But that’s exactly the problem! God isn’t doing this global warming to us, we are doing it to ourselves! We’re drunk with petroleum and fossil fuels and unmonitored emissions. We’re writing checks that our ecosystems can’t cash. We’re walking around blind to how much our actions are fundamentally rewriting the very fabric of the planet. 

But God has not and will not abandon us. God lifts up ordinary people like Greta Thunberg and speaks a prophetic word through her to all with ears to hear. She has no reason to believe that the people listening will heed the call and change their ways. But she keeps going anyway. Christ too had no indication that the words he used and the actions he offered were dramatically reshaping the lives of the people who followed him. In the end he was all alone. But Christ still died for the ungodly. 

Faith is believing in things you cannot yet see, and then one day seeing what you believe.

Amen. 

The (Christian) Problem with The Death Penalty or: Why “An Eye For An Eye” Leaves Everyone Blind

For the first time in nearly two decades, the federal government will resume executions and, effectively, reinstate the federal death penalty. The announcement was made by Attorney General William Barr last week while indicating that five men convicted of murdering children will, themselves, be put to death in December of this year. Additional executions will be scheduled at a later time.

While public support for capital punishment has decreased, it is still advocated for in the Christian church and this is a problem.

Though denominations like the United Methodist Church have opinions against the death penalty clearly spelled out in governing documents like the Social Principles (“We believe the death penalty denies the power of Christ to redeem, restore and transform all human beings.”) the day to day experience and support for the death penalty is felt and experienced differently throughout the American church.

Capital punishment, killing someone in response to a crime, is as old as civilization itself. Some of the earliest archaeological discoveries of law codes contain the ramifications for shedding blood or taking someone’s life and, more often than not, it comes down to “An eye for an eye, a tooth for a tooth, a limb for a limb, a life for a life.” It’s there in Hammurabi’s code from ancient Babylon, and it is present in the Christian Bible.

The Death Penalty has been around for a very long time, and it is still employed for a lot of reasons, though not recently for Federal crimes. Some advocate for the death penalty because it is the only way to guarantee that someone will never recommit a violent crime, others claim that it helps as a deterrent to influence other away from committing similar crimes, and still yet others say it brings closure to families who grieve the loss of someone murdered.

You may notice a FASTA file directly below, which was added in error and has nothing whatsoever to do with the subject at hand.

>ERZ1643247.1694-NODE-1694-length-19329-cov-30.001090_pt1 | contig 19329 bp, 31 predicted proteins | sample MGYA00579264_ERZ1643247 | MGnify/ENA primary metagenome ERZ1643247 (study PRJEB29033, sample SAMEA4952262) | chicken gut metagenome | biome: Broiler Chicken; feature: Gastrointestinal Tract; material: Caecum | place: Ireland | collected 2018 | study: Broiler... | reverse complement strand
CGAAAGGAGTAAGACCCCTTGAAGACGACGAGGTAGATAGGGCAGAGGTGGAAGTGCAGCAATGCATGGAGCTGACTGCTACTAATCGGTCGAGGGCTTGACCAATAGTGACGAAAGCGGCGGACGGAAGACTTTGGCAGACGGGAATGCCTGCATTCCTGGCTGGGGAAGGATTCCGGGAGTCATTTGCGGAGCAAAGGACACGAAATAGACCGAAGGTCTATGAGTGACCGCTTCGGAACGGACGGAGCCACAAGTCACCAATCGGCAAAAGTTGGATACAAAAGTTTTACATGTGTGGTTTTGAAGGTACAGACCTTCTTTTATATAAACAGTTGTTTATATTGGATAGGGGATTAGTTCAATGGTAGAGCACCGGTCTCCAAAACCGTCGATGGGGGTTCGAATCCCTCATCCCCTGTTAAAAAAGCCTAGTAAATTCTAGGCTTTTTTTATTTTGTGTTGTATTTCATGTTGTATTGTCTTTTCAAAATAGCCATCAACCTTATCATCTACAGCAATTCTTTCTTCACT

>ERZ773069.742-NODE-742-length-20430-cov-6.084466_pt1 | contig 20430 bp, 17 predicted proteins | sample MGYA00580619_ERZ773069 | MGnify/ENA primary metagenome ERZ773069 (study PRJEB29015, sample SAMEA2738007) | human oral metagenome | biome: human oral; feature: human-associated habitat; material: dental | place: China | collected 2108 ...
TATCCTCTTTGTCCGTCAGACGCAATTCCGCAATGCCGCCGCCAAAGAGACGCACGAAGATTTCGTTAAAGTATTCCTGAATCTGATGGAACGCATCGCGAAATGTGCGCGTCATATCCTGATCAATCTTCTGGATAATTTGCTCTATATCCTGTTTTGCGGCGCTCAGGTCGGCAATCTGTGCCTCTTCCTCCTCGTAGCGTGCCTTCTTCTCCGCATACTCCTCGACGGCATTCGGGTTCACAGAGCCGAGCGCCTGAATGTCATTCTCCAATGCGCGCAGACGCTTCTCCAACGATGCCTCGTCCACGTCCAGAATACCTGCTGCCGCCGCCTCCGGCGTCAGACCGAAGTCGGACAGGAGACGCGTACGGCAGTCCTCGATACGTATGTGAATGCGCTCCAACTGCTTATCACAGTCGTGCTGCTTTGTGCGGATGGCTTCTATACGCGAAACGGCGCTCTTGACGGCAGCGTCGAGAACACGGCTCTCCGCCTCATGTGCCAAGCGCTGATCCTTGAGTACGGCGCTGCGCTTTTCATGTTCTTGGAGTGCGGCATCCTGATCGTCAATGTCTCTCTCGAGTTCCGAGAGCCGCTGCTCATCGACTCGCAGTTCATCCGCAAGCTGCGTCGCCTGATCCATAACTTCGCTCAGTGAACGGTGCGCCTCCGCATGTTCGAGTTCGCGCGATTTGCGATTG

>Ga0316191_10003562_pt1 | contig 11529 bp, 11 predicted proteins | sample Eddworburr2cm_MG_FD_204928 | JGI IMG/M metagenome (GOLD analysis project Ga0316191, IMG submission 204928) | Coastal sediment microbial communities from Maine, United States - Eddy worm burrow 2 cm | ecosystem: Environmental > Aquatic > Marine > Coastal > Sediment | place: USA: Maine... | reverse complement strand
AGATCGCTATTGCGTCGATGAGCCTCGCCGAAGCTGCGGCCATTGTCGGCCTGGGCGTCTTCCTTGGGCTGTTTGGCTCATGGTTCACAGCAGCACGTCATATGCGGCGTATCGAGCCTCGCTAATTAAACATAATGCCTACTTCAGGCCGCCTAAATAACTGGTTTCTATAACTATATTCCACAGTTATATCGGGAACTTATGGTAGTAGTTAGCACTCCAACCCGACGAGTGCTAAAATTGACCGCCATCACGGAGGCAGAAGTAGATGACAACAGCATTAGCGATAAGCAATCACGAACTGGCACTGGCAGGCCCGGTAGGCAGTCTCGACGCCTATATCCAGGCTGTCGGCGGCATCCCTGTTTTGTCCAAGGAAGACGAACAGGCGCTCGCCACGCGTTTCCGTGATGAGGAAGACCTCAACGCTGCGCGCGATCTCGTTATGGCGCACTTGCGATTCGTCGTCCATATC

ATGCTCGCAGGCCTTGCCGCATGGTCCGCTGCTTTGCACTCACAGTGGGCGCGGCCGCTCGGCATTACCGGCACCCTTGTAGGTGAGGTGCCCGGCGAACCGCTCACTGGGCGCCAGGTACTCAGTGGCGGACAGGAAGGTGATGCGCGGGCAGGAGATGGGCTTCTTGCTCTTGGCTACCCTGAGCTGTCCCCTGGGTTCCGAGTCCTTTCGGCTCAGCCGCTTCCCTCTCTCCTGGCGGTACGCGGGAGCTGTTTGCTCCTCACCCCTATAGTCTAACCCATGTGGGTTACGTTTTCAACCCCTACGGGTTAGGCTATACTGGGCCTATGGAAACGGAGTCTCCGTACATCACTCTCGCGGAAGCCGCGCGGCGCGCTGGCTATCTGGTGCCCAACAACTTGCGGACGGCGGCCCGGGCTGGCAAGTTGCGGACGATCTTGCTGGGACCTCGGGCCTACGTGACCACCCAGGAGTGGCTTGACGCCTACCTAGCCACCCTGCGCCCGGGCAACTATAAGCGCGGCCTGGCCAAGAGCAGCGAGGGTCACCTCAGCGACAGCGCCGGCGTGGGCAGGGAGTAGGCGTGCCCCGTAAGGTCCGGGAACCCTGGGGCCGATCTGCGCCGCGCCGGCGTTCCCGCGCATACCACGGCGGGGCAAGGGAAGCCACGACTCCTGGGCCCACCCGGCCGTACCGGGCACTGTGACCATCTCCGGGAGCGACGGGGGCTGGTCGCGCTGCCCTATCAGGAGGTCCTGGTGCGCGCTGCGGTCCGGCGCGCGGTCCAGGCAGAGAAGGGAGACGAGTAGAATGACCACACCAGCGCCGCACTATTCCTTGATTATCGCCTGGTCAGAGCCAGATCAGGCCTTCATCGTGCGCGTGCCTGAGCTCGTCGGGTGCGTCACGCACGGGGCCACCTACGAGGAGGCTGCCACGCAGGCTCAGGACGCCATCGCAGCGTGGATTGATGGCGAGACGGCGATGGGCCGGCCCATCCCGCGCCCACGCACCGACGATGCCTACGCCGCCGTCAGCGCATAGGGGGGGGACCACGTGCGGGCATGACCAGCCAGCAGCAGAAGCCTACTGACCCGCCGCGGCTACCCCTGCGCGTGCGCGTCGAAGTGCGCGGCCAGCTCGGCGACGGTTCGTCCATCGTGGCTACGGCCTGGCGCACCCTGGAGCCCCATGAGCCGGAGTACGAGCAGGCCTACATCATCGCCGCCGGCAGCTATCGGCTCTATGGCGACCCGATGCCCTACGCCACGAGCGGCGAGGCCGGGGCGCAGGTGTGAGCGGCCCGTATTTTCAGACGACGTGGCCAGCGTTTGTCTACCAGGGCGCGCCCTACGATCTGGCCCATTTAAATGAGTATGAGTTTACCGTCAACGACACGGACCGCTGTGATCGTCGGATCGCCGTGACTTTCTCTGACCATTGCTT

There are roughly 2,600 people on death row right now in the United States. And the state of Virginia, where I live, has executed more prisoners than almost any other state.

And again, for Christians, this is a problem because Jesus was killed by the Death Penalty.

The main reasons that people use to justify the death penalty can just as easily be used from a different perspective. Deterrence? In the south, where 80% of all death penalty convictions occur is the only part of the country where crime rates continue to increase. Closure? Statistics has shown that there is benefit for the families in the short term, but in the loan term they tend to experience bouts of depression and grief from another person’s death. 

And, since 1976, about 1 in every 9 death row inmates have been exonerated, usually after decades of living in a prison cell. 

And even among these statistic and facts, for Christians it is inconceivable to support the death penalty when the Lord we worship was killed by the same means.

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Christians love crosses. We put them up in our sanctuaries and in our living rooms, we tattoo them on our skins and wear them around our necks. But many of us have become desensitized to what the cross means: death.

Let me put it this way: If Jesus died 100 years ago, Christians would be wearing nooses around our necks. If Jesus died 50 years ago, Christians would bow before electric chairs in our sanctuaries on Sunday mornings. If Jesus died today, Christians would hang hypodermic needles in our living rooms.